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Discussion Starter #1
Hi all,

98 Outback, Manual trans, 180k kms is misbehaving.

Started unusually rough, idled poorly but got better after revving up to 3k RPM. I had no CEL so I tried pulling out but it had zero power below 3000 RPM.

...after about 3 minutes of driving I pulled it back to my garage...still no CEL. when i got out of the car I smelled smoke!

Looking underneath the entire exhaust up to the last catalytic converter was glowing red hot! :gasp: Oddly panicking didn't help so I've moved on to a diagnosis...

Plugged cat?
Bad spark plugs/wires?
Burned valve?
Witchcraft?
Bad ECM?
Stuck injector?
Gnomes with blowtorches?

...the main cause of this would be unburned fuel dumping into the exhaust right?

...any ideas?
 

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I simply cannot abide useless people.
2006 2.5i and 2002 3.0 wagons.
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Probably a plugged cat. Which may have been caused by another issue. any chance your CEL is burned out? It really should be on in the situation you describe. Might see if there are any stored codes.

Also: when was last tune up? Age of plugs, wires, etc?
 

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Discussion Starter #3
OK - the CEL must have thrown the code just as I turned it off. I checked it tonight and it's there:

P0303 Code - Cylinder #3 Misfire
P0304 Code - Cylinder #4 Misfire

...and to make things worse...now it's running fine. No overheating cat.

Bad coil? i can't image 2 plugs & wires failing at the same time on only one bank?
 

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I do not think cat have any thing to do with it.
Timing. This is only one explanation.
For unknown reasons timing get shifted "up" and most of the gas instead in cylinder burned in exhaust.
I do not think timing belt was guilty......
 

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2001 Outback 5 speed, 2000 Outback Automatic, 2002 Legacy Wagon Automatic. All 2.5L
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Gotta agree with fuel being dumped into the exhaust. I've experienced this before, tho not on a subie. In my case is was a flaky ignitor that would crap out after warm up.
 

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2006 2.5SE manual
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Unfortunately the way the Lambda sensor information is used by the ECU makes any misfire problem worse (hence the 'turn off immediately if you get a misfire' warnings in the owners manuals). A misfire on one cylinder gives oxygen in the exhaust that the Lambda sensor detects and the ECU assumes is due to running lean. So the ECU richens up the mixture so you have plenty of spare fuel entering the exhaust and an engine that is running so rich it can't pull the skin of a rice pudding and the cat is heating up like crazy.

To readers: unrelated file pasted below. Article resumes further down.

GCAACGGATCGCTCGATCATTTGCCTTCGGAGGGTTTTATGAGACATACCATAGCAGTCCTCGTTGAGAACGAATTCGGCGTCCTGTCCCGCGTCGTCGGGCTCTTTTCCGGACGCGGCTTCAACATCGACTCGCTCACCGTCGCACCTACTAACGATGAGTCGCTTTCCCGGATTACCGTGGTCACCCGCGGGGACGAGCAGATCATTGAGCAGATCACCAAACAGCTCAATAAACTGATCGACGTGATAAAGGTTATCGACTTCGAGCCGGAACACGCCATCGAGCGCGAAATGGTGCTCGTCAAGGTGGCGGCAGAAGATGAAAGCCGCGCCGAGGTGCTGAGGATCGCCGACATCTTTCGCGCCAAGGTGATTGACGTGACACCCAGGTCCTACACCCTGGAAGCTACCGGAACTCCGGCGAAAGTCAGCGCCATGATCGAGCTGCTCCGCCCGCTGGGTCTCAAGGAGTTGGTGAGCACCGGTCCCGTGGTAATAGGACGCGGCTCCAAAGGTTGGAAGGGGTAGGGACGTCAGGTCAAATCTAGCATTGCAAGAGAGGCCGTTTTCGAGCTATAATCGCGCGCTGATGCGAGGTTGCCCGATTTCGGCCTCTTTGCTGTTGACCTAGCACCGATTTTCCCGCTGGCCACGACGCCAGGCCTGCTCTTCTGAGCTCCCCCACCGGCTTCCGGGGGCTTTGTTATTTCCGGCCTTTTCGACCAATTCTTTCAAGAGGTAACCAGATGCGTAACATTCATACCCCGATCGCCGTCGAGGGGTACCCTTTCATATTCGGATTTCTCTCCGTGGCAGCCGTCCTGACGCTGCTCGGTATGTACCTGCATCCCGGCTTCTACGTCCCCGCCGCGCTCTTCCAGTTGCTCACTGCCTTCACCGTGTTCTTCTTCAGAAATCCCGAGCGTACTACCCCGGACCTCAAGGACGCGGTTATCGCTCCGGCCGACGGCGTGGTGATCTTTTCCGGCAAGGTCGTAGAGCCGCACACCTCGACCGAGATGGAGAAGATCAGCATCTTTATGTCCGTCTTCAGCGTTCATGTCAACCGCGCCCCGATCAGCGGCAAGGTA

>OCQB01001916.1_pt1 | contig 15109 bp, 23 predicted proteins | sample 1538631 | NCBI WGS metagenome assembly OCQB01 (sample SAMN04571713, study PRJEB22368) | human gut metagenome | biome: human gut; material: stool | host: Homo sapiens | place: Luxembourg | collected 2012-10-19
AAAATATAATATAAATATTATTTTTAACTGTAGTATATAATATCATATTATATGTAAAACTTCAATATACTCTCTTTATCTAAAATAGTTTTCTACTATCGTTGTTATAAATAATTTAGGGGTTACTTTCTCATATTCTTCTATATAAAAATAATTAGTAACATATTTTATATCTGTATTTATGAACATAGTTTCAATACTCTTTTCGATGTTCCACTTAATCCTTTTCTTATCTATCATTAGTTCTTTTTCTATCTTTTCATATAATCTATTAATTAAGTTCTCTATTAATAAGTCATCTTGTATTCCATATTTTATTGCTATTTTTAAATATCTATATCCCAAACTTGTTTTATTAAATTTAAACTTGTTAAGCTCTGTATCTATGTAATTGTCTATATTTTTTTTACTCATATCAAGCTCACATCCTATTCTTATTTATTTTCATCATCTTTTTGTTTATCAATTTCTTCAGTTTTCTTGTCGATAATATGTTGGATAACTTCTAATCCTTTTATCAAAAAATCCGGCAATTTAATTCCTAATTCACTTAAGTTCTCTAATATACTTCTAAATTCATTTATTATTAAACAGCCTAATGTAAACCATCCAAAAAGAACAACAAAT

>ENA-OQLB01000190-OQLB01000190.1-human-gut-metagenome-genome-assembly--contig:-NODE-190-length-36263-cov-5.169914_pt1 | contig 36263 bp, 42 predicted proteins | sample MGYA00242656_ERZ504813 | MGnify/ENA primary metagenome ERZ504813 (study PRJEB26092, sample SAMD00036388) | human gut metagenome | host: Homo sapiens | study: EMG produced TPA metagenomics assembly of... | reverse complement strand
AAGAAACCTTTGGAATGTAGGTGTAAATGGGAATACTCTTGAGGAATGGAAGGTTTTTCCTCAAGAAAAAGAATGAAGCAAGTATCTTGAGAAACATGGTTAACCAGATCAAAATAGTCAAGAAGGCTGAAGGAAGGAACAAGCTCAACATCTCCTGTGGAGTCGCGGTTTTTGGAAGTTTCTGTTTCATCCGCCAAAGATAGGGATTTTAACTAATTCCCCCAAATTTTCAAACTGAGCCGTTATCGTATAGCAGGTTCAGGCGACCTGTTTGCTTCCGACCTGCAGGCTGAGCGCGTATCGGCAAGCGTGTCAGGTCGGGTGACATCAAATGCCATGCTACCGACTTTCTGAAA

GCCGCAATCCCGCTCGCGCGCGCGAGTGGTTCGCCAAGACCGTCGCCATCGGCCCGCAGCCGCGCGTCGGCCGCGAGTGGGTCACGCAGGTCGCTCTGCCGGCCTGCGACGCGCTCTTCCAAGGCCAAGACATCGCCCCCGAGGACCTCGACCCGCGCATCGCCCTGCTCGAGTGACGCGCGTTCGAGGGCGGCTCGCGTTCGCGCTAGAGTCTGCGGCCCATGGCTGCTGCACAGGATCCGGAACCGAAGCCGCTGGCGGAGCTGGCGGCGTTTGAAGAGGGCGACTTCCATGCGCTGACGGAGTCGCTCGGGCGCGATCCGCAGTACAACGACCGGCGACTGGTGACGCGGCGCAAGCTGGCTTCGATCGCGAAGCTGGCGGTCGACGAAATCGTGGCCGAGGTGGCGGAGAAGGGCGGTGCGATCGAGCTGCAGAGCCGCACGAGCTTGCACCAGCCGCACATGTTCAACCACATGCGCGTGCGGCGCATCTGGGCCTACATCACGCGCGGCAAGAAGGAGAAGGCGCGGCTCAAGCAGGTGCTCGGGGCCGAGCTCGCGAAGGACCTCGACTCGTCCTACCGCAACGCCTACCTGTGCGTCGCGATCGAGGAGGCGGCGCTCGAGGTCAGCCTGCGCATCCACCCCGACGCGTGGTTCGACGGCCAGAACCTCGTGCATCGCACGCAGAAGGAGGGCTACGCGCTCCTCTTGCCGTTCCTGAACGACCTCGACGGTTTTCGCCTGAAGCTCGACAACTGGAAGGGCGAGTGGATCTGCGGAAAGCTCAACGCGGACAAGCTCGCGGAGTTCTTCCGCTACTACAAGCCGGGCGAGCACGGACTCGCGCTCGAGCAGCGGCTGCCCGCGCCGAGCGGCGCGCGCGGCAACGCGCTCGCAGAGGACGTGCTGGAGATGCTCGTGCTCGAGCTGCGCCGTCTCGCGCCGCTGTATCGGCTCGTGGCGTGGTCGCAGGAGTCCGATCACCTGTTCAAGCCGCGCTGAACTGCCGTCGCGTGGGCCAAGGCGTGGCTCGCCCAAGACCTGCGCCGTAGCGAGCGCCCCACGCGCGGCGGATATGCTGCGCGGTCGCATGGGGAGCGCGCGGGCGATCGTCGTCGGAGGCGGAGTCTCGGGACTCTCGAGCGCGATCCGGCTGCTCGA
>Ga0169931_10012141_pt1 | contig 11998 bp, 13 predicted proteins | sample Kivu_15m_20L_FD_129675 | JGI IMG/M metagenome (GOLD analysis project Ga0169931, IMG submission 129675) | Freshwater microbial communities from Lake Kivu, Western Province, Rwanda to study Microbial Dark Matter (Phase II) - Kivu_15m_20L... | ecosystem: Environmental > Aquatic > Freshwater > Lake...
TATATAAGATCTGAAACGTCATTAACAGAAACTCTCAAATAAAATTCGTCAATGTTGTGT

Hopefully the cats will have survived.
 

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Gotta agree with fuel being dumped into the exhaust. I've experienced this before, tho not on a subie. In my case is was a flaky ignitor that would crap out after warm up.
In the old cars with distributor cup, and timing adjusted by rotating distributor assembly it was very common problem.
With short exhaust "pipes" you can produce spectacular flames.
;)
 

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Discussion Starter #8
Hmmm...interesting ideas, thanks guys. That is indeed a BAD ecu design. I've played with the Motronic 2.7 and didn't think there were any dumber...now I know...

The car had sat unused for 4 days, i wonder if that was a factor? I will give it a good thrashing on the weekend and see if anything new comes up.

The cats only glowed for about 2 mins - not long enough to melt the catalyst. The area I live in does not regulate cats...I may try a test here with them off.


...any ideas as to why it is just the passenger side cylinders?
 

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Hmmm...interesting ideas, thanks guys. That is indeed a BAD ecu design. I've played with the Motronic 2.7 and didn't think there were any dumber...now I know...

The car had sat unused for 4 days, i wonder if that was a factor? I will give it a good thrashing on the weekend and see if anything new comes up.

The cats only glowed for about 2 mins - not long enough to melt the catalyst. The area I live in does not regulate cats...I may try a test here with them off.


...any ideas as to why it is just the passenger side cylinders?
I have the exact same issue, please let me know if you find anything.
 

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I had a similar issue a couple years ago. Mine was cylinder 3 intermittent misfire. After a few days it was a constant misfire. Ended up being bad coil pack. Because of unburnt fuel entering the catalytic converter it ended up failing a year after it was installed so I had to replace the coil pack and catalytic converter.
 
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